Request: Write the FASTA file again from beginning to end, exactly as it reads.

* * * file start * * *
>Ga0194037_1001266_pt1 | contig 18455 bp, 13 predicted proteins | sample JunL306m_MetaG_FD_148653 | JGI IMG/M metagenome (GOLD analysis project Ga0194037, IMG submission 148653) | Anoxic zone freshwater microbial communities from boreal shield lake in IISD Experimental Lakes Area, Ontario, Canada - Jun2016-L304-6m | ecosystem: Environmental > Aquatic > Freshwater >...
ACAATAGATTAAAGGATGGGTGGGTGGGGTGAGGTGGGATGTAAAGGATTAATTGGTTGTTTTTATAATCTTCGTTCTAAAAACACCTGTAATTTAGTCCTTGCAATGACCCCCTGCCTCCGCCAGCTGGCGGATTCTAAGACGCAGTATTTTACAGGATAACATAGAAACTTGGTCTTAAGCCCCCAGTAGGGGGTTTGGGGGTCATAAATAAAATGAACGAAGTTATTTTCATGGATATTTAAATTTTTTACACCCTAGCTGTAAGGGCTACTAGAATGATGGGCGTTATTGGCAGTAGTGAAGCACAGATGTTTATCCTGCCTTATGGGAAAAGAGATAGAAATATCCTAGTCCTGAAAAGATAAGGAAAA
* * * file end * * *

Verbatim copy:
>Ga0194037_1001266_pt1 | contig 18455 bp, 13 predicted proteins | sample JunL306m_MetaG_FD_148653 | JGI IMG/M metagenome (GOLD analysis project Ga0194037, IMG submission 148653) | Anoxic zone freshwater microbial communities from boreal shield lake in IISD Experimental Lakes Area, Ontario, Canada - Jun2016-L304-6m | ecosystem: Environmental > Aquatic > Freshwater >...
ACAATAGATTAAAGGATGGGTGGGTGGGGTGAGGTGGGATGTAAAGGATTAATTGGTTGTTTTTATAATCTTCGTTCTAAAAACACCTGTAATTTAGTCCTTGCAATGACCCCCTGCCTCCGCCAGCTGGCGGATTCTAAGACGCAGTATTTTACAGGATAACATAGAAACTTGGTCTTAAGCCCCCAGTAGGGGGTTTGGGGGTCATAAATAAAATGAACGAAGTTATTTTCATGGATATTTAAATTTTTTACACCCTAGCTGTAAGGGCTACTAGAATGATGGGCGTTATTGGCAGTAGTGAAGCACAGATGTTTATCCTGCCTTATGGGAAAAGAGATAGAAATATCCTAGTCCTGAAAAGATAAGGAAAA